Guest blog by Claire Stockford, partner and barrister, at Shepherd and Wedderburn
Trucks manufacturers that have already paid huge fines for their role in fixing prices in European trucks markets are now facing substantial claims from those who overpaid for their vehicles – and these cases could be just the first of many.
In 2016, the European Commission imposed record fines of more than €3.8bn on five trucks manufacturers – DAF, Volvo/Renault, Daimler and Iveco and Scania. MAN, the whistleblower, escaped a fine.
The commission found that the companies coordinated prices and the timing of the introduction of emissions technologies for medium (6-16 tonnes) and heavy (over 16 tonnes) trucks. The six manufacturers implicated in the price fixing are said to produce more than 90% of the trucks in the EU market.
All but Swedish truck maker Scania entered into a settlement decision with the commission. Scania was fined instead, a decision it is appealing.
The eye-watering fines were not the end of the story for the trucks manufacturers, which are now facing claims for damages from those who bought or leased trucks affected by the anti-competitive behaviours of the truck makers.
The fines, which go into European Union coffers, do not compensate those who purchased the over-priced vehicles. To recover those overpayments, relief must be sought through the courts.
Claims are being brought across the European Union by disgruntled customers who have overpaid for their trucks over a substantial period. The sums claimed could outstrip the sky-high fines. Even a few thousand pounds of overcharge per truck could produce a claim of many millions for businesses with substantial fleets.
The conduct also took place over a long period – some 14 years from 1997 to 2011 – which could mean that substantial interest payments are added to any damages amounts.
Claims have been brought in several jurisdictions across the European Union, including Ireland, Germany and the Netherlands. In the UK, approximately a dozen claims are known to have been launched at the time of writing.
Claimants range from Royal Mail to skip-hire companies and brewers, illustrating the breadth of the potential claimant cohort. Further claims are certain to be waiting in the wings.
Many of these could find their way to the UK courts, which are often favoured by claimants for their tendency to grant relatively broad disclosure.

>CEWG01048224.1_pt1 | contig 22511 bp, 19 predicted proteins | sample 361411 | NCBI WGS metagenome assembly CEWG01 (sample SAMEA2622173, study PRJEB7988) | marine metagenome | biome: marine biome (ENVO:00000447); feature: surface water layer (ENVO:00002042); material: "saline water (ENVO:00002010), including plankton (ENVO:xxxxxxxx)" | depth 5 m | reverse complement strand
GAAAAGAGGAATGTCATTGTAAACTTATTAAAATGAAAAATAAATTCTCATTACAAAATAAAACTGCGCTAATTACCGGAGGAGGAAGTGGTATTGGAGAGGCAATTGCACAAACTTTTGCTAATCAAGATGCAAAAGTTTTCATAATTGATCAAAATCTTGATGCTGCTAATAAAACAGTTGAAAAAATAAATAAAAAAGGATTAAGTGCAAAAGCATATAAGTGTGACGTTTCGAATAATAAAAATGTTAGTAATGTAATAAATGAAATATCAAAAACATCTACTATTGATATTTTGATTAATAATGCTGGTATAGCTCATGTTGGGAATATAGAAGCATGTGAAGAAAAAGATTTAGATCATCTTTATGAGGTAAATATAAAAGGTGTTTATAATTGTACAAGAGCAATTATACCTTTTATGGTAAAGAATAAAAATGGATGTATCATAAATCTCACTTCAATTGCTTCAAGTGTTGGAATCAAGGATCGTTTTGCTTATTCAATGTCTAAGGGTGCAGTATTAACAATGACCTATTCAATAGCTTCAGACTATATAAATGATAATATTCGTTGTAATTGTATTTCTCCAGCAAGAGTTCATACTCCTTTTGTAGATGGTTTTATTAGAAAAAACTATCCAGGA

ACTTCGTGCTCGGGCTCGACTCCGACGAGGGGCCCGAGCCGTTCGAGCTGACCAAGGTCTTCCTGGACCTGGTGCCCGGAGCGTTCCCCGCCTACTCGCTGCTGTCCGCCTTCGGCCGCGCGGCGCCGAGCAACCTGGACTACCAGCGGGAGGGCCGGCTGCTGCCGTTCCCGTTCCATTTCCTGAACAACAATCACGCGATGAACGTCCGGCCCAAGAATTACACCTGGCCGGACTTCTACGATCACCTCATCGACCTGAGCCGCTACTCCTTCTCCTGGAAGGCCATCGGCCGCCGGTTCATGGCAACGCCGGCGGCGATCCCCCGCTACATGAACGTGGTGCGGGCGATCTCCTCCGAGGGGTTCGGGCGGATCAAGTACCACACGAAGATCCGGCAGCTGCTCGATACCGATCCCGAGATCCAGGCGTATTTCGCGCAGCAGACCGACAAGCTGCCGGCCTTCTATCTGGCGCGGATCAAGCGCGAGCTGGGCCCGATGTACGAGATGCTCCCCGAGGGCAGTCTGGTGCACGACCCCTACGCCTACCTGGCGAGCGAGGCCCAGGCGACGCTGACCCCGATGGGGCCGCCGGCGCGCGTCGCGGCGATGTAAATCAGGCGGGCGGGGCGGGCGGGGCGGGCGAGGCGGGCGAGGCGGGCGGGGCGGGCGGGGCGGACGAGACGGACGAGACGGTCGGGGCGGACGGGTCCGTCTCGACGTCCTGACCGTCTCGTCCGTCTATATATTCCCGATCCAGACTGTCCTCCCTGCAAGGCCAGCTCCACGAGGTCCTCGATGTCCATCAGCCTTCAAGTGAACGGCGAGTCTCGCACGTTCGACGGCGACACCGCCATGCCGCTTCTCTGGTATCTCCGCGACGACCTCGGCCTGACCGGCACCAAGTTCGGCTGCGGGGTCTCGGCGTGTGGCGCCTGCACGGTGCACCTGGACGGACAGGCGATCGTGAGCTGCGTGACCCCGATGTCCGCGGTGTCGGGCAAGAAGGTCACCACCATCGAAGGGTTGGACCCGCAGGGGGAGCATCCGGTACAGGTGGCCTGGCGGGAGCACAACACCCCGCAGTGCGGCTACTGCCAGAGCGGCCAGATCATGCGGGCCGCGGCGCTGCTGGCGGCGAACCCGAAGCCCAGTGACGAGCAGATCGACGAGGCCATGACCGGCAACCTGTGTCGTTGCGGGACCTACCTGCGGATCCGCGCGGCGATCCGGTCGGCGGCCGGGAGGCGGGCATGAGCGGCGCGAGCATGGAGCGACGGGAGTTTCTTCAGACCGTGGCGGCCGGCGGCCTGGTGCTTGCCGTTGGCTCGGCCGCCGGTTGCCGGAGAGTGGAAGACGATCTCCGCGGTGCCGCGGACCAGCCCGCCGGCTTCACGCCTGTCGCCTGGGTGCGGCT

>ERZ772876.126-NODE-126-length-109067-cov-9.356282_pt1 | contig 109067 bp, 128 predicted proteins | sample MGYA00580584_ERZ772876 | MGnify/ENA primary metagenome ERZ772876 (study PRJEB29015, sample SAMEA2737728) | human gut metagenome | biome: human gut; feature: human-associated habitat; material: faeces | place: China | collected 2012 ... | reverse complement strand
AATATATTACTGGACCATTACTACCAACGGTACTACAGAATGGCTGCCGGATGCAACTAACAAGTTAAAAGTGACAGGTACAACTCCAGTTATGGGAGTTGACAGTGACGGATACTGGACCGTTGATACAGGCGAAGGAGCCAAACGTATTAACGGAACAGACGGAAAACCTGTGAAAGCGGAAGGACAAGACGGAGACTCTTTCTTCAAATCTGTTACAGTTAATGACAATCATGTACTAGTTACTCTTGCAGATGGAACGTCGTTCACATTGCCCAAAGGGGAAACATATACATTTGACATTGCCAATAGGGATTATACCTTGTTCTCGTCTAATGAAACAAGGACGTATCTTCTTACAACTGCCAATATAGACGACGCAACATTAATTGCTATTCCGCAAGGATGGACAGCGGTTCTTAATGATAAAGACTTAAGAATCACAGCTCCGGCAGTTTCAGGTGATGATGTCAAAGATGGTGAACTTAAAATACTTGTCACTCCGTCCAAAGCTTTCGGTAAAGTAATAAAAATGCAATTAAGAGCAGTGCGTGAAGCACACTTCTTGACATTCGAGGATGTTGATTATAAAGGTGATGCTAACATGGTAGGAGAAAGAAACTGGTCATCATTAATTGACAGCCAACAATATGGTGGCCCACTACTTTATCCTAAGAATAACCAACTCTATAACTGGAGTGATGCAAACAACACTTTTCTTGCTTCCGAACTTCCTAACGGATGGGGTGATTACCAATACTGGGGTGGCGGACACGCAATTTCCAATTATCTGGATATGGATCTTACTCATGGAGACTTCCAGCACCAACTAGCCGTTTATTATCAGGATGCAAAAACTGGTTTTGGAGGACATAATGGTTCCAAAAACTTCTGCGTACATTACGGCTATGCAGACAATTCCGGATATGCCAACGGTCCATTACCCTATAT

Interestingly, two attempts have been made to bring collective actions in relation to trucks in the Competition Appeal Tribunal. The first is by the Road Haulage Association (RHA). This a so-called ‘opt-in’ claim. The RHA has put in place a claim structure and has permitted truck purchasers (whether or not they are RHA members) to opt into it if they wish.
The second is by an entity calling itself UK Trucks Claims Limited, a special purpose vehicle created to lodge the claim. This is an attempt at launching an opt-out action, meaning all British purchasers within the class will be included in the claim unless they opt out.
These will be closely watched, not just by those interested in the haulage industry, but also by those monitoring the development of collective actions in the UK.
Collective proceedings do not have a record of success in the UK. Since the doors were opened for opt-in and opt-out collective actions to be brought in the Competition Appeal Tribunal in 2015, two have previously been attempted (for mobility scooters and for users of Mastercard). Both of these attempts failed to gain permission from the UK’s Competition Appeal Tribunal to allow them to proceed as collective actions.
There are over 30 million trucks on Europe’s roads. The claims brought so far account for only a fraction of these vehicles. Many businesses that have overpaid for trucks over the 14-year collusion period could be sitting on considerable litigation assets.
The end of the road is clearly some way off for the trucks manufacturers as trucks claims are likely to be rolling through the courts for some time to come.